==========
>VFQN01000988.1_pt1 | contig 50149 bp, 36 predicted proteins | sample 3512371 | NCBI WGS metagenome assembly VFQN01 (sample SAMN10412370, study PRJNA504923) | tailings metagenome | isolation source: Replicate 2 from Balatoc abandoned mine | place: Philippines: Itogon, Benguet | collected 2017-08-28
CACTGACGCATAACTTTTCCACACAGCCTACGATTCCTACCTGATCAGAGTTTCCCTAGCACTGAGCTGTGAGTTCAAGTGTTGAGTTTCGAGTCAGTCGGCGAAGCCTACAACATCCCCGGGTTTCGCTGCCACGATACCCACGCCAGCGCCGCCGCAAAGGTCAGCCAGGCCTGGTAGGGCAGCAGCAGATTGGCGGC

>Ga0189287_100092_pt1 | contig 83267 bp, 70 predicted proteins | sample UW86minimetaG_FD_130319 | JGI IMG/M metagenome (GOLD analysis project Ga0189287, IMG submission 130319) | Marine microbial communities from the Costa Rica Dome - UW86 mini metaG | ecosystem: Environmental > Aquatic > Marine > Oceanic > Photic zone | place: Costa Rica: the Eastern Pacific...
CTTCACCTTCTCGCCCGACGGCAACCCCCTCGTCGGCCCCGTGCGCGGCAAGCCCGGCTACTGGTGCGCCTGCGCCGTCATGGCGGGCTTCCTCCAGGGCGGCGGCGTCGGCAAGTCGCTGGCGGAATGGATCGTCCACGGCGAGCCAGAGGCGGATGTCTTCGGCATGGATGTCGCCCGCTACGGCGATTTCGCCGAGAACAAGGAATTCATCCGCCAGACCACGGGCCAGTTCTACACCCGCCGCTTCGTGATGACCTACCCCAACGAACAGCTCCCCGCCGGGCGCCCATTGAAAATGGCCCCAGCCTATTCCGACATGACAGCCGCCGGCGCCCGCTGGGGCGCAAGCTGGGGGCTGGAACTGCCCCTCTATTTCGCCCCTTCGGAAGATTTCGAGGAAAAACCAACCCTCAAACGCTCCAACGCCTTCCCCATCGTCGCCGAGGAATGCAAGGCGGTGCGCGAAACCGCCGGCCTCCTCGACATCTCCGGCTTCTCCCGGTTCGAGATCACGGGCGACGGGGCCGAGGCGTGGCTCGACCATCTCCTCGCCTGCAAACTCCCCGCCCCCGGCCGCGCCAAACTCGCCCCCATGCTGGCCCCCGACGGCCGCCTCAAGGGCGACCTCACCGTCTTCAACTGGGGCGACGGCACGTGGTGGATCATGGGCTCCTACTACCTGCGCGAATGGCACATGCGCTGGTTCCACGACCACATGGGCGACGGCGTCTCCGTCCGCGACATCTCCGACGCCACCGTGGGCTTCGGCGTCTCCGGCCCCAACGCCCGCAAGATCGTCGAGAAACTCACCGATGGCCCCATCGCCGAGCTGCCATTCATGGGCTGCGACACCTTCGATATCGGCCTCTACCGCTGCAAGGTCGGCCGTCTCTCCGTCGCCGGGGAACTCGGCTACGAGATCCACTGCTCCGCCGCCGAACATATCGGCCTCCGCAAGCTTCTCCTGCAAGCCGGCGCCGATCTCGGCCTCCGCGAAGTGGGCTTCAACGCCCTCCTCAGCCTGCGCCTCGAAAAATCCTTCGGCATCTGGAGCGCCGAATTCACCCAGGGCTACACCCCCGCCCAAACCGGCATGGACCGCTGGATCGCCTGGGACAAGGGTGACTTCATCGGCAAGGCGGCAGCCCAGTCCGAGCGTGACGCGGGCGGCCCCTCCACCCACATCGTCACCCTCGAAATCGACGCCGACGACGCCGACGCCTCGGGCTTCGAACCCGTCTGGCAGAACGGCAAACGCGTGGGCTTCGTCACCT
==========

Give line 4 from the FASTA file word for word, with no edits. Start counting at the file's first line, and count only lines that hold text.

CTTCACCTTCTCGCCCGACGGCAACCCCCTCGTCGGCCCCGTGCGCGGCAAGCCCGGCTACTGGTGCGCCTGCGCCGTCATGGCGGGCTTCCTCCAGGGCGGCGGCGTCGGCAAGTCGCTGGCGGAATGGATCGTCCACGGCGAGCCAGAGGCGGATGTCTTCGGCATGGATGTCGCCCGCTACGGCGATTTCGCCGAGAACAAGGAATTCATCCGCCAGACCACGGGCCAGTTCTACACCCGCCGCTTCGTGATGACCTACCCCAACGAACAGCTCCCCGCCGGGCGCCCATTGAAAATGGCCCCAGCCTATTCCGACATGACAGCCGCCGGCGCCCGCTGGGGCGCAAGCTGGGGGCTGGAACTGCCCCTCTATTTCGCCCCTTCGGAAGATTTCGAGGAAAAACCAACCCTCAAACGCTCCAACGCCTTCCCCATCGTCGCCGAGGAATGCAAGGCGGTGCGCGAAACCGCCGGCCTCCTCGACATCTCCGGCTTCTCCCGGTTCGAGATCACGGGCGACGGGGCCGAGGCGTGGCTCGACCATCTCCTCGCCTGCAAACTCCCCGCCCCCGGCCGCGCCAAACTCGCCCCCATGCTGGCCCCCGACGGCCGCCTCAAGGGCGACCTCACCGTCTTCAACTGGGGCGACGGCACGTGGTGGATCATGGGCTCCTACTACCTGCGCGAATGGCACATGCGCTGGTTCCACGACCACATGGGCGACGGCGTCTCCGTCCGCGACATCTCCGACGCCACCGTGGGCTTCGGCGTCTCCGGCCCCAACGCCCGCAAGATCGTCGAGAAACTCACCGATGGCCCCATCGCCGAGCTGCCATTCATGGGCTGCGACACCTTCGATATCGGCCTCTACCGCTGCAAGGTCGGCCGTCTCTCCGTCGCCGGGGAACTCGGCTACGAGATCCACTGCTCCGCCGCCGAACATATCGGCCTCCGCAAGCTTCTCCTGCAAGCCGGCGCCGATCTCGGCCTCCGCGAAGTGGGCTTCAACGCCCTCCTCAGCCTGCGCCTCGAAAAATCCTTCGGCATCTGGAGCGCCGAATTCACCCAGGGCTACACCCCCGCCCAAACCGGCATGGACCGCTGGATCGCCTGGGACAAGGGTGACTTCATCGGCAAGGCGGCAGCCCAGTCCGAGCGTGACGCGGGCGGCCCCTCCACCCACATCGTCACCCTCGAAATCGACGCCGACGACGCCGACGCCTCGGGCTTCGAACCCGTCTGGCAGAACGGCAAACGCGTGGGCTTCGTCACCT